7. I used Mrs Meyers body wash one time and my skin has never been the same ever since. I’ve never had dry skin before the day I used it… I’ve always had very fair skin, but also very soft. Every area of my skin, where I used the body wash, became dry, irritated and tight. Like a burning feeling. Very very dry. It’s never recovered since I tried it the one time. At least I didn’t use it on my face, so its still soft and not painfully dry and damaged like the rest… Maybe it burned my skin? Idk… My skin has never been in this condition before I tried this product. I thought I’d try a different type of body cleanser after seeing all the ads and positive reviews for this brand. …Foolish blind trust… 🙁 Hope this coment helps someone at least…

  8. Hi Irina,

    I recently watched a documentary on the chemicals that are not disclosed on the products we use everyday. It freaked me out and now I want to ditch all my cleaners, body products and even my kids clothing! I have been looking into young living essential oils and their cleaning products. Any thoughts on whether these essential oils are safe? Thank you!

  9. Hello and thank you for the very important work you are doing. Do you have a preference for an essential oil company ?

  10. Have you ever done any reviews on Amway or Shaklee cleaning products? I find it strange that other reviewer’s never include these two companies in their reviews. They say they are very healthy, but I would like to have an independent review of these products.

    1. I used to buy Shaklee products and then I found out that they have been sold several times. Look at the ingredients! I now use basic baking soda for cleaning and Bob’s Red Mill for personal care, and Vinegar for cleaning. So much less expensive! And Bob’s Red Mill is processed differently, at least the article I read a long time ago said so. And Bob’s Red Mill doesn’t have a chemical smell. I also use their oatmeal, which I love! I only use Dawn dish detergent on my dishes and I use it for cleaning, but not hand washing. I found it to drying to my skin. You can also look products up at They did not rate Shaklee very high.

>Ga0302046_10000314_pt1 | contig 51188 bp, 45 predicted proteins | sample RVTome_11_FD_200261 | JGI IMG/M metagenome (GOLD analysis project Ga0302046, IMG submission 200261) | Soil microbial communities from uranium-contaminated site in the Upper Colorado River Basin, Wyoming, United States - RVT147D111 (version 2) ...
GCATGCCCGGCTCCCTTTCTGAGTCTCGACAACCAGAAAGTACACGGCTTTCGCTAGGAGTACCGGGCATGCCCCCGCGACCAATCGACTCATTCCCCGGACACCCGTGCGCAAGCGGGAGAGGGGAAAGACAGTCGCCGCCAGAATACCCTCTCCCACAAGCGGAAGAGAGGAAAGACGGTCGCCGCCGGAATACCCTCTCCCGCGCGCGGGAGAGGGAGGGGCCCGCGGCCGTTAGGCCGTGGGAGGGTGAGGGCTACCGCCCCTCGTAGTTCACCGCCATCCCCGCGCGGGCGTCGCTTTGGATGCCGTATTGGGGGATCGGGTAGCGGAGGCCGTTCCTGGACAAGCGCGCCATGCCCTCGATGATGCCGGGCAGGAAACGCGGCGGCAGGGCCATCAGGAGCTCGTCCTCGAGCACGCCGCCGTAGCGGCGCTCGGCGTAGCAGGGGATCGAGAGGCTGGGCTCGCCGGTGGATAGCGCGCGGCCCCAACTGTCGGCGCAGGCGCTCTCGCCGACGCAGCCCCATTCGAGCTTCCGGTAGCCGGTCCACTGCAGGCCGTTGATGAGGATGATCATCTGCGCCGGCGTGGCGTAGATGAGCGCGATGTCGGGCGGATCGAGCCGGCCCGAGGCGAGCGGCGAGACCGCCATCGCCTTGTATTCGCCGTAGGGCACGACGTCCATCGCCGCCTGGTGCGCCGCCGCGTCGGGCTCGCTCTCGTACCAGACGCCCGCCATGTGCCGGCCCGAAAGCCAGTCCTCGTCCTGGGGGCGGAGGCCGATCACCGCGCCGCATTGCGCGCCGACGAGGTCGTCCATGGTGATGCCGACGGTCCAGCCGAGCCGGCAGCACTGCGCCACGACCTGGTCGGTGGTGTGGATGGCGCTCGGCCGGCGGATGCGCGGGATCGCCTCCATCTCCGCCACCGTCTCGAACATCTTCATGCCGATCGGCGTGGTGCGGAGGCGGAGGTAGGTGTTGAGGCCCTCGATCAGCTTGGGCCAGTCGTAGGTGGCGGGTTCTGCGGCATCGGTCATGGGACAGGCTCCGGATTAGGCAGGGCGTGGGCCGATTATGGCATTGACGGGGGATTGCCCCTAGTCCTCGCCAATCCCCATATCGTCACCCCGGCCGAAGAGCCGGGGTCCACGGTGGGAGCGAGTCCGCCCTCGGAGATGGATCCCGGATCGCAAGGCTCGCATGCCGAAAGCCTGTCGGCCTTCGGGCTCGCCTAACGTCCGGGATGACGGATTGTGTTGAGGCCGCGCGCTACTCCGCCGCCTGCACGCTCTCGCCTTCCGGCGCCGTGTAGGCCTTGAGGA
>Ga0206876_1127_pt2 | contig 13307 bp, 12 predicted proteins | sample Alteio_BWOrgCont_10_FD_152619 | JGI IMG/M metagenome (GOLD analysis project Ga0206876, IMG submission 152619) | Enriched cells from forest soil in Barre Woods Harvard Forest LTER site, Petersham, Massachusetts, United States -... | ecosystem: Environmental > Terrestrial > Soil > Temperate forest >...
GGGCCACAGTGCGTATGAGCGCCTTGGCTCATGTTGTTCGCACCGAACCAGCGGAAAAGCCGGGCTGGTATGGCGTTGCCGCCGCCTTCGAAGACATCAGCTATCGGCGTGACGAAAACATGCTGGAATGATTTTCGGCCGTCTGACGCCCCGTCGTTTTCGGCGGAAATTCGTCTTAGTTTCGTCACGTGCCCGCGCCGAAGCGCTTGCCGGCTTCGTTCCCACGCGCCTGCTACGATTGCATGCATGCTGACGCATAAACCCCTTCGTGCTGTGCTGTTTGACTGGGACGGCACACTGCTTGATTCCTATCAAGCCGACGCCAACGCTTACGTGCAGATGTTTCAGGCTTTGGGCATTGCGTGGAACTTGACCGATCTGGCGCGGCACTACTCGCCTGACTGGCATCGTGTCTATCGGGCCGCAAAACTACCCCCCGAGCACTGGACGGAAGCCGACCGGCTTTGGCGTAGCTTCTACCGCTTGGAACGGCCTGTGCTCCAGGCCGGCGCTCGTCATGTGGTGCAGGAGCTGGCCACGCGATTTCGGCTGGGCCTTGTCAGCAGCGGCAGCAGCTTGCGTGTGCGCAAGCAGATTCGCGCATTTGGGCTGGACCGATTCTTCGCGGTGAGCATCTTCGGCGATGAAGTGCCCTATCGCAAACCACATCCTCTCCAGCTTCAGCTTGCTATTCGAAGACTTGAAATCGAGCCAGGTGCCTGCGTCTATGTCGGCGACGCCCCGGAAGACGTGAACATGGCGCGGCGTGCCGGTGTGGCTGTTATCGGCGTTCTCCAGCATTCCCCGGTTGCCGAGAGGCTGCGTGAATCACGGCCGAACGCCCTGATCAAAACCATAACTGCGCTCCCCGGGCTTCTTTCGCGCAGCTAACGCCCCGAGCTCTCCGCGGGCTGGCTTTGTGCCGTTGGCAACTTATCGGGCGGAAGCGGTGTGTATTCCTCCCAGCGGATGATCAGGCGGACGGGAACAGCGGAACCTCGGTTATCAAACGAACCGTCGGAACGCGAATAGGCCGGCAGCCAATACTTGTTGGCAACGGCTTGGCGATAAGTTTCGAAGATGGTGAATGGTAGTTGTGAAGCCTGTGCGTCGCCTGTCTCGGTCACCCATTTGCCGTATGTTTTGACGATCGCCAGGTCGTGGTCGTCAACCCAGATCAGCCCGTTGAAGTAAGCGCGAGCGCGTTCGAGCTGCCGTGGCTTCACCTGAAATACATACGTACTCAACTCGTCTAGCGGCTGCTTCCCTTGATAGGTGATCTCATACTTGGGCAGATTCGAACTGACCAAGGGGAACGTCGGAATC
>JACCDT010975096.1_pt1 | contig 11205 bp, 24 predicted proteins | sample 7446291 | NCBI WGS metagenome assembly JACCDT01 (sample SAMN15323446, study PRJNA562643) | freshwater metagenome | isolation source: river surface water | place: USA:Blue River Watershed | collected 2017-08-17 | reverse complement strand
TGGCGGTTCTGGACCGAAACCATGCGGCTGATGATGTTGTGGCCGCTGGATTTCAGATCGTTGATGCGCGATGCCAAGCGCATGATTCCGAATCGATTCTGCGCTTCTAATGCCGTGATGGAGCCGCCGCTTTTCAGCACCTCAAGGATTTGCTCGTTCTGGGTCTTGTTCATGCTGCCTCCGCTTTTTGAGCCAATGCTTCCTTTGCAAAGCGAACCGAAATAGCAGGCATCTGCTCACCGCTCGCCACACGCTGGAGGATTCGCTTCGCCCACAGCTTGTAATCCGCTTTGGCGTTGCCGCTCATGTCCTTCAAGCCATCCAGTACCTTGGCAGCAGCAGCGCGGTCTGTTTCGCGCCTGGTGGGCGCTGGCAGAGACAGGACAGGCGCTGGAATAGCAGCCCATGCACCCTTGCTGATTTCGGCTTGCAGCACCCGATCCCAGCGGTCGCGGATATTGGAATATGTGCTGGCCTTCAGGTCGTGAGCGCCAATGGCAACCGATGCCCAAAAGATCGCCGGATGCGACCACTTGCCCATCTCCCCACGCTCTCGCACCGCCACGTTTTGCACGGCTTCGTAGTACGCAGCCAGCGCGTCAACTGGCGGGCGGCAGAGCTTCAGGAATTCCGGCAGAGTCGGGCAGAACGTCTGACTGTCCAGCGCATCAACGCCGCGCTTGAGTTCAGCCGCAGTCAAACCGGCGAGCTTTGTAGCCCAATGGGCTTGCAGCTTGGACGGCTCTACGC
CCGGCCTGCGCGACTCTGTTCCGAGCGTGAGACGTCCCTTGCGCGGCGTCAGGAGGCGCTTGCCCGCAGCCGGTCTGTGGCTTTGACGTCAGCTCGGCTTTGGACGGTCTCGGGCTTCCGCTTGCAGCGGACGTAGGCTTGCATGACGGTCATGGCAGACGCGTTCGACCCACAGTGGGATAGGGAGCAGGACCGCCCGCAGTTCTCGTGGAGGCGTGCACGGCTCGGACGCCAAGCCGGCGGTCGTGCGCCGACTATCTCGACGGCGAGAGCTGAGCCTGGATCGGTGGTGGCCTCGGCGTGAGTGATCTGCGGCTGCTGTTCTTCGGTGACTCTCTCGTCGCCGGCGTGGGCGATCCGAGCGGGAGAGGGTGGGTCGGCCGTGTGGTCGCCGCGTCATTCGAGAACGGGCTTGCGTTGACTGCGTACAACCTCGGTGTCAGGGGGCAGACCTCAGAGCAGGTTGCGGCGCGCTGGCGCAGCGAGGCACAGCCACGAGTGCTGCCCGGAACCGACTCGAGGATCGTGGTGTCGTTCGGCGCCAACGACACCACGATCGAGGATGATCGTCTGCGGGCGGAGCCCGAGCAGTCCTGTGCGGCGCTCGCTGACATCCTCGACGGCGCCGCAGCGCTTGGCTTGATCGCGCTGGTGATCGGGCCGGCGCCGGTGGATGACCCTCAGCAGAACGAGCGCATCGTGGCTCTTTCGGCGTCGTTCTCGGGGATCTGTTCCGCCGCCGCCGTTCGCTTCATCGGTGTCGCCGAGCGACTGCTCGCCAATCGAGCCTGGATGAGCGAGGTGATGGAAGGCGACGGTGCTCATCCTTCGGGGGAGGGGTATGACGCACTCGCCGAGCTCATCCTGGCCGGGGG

11. I recently switched my family to using Dr. Bronner’s liquid soap for bathing and hand soap. They hate the scummy feeling while bathing and we can’t get the soap to lather enough to bathe. I was looking at Mrs. Meyers soaps and I’m grateful for your review. I really don’t know what to do now. Can you suggest how to create more lather in Dr. Bronner’s liquid soap? And what is the scrum feeling while we bathing? Thanks for you help.

    1. Hi, Patsy: it sounds like you have hard water. It is true saponified soap does not work well with it. I’d go with EO or Seventh Generation. Thank you for asking. Let me know if you need more help. ~Irina

      1. Thanks, Irina, for the info. I checked out the 7th Generation ingredients. Lots of long chemical words. Do you feel the ingredients are safe to shower with? Just read that South Texas (where I live) has hard water so confirms your suspicions. Thanks again for your help. 🙂

        1. Hi, Patsy! It depends… If you can’t use regular soap because of hard water, you’re looking for an option that you can find in most stores or Amazon, and you don’t have individual sensitivity to chemicals in the 7th Generation hand liquid, this is a good option for you. It does not have known carcinogens, endocrine disruptors or allergens. Please know that I provide paid services, consultations and membership, with which you can get more help and attention. Thank you! ~Irina

  12. I I used the rosemary handsoap I believe it was .. yesterday and had a instant severe allergic reaction to it. I was itchy red breaking out all over itchy throat coughing started choking had a hard time breathing I took benadryl and it helped before any swelling happened but worst allergic reaction I’ve experienced so far to anything

  13. Hi!
    Can you please tell me if you know anything about “Branch Basics” and what you
    Think?! Seems too good to be true 🤔 hehehe

    Larissa 🙃

  14. Hi Irina, thank you for your work.

    A big use of hand soaps are at restaurants – where often there is no choice but to use their product. Most restaurants use what seem to be bargain basement soaps – obviously – can’t blame them. But from a ‘green’ perspective are they really that bad? After a bit of digging i found that a lot of restaurants used NOBLE CHEMICAL INC. products. Here are the ingredients listed for one of their hand soaps. Would love to hear your perspective on these ingredients – how do they compare to brands like Mrs. Meyers, Method, etc:

  15. Would you recommend using Dr. Bronner’s body wash or bar soap and would any scent be okay to use in the shower.

    1. Hi, Lenny: Choose unscented ones or scented with essential oils, not “natural fragrance.” ~Irina

        1. Hi, Lenny: Bar soaps are safer, generally speaking. Plus, you reduce contribution to plastic pollution. ~Irina

  16. I’ve recently discovered Raw Sugar at Target, they have hand soap, body wash, shampoo, lotion, chapstick…have you heard of them? If so, what are your thoughts? Thanks 🙂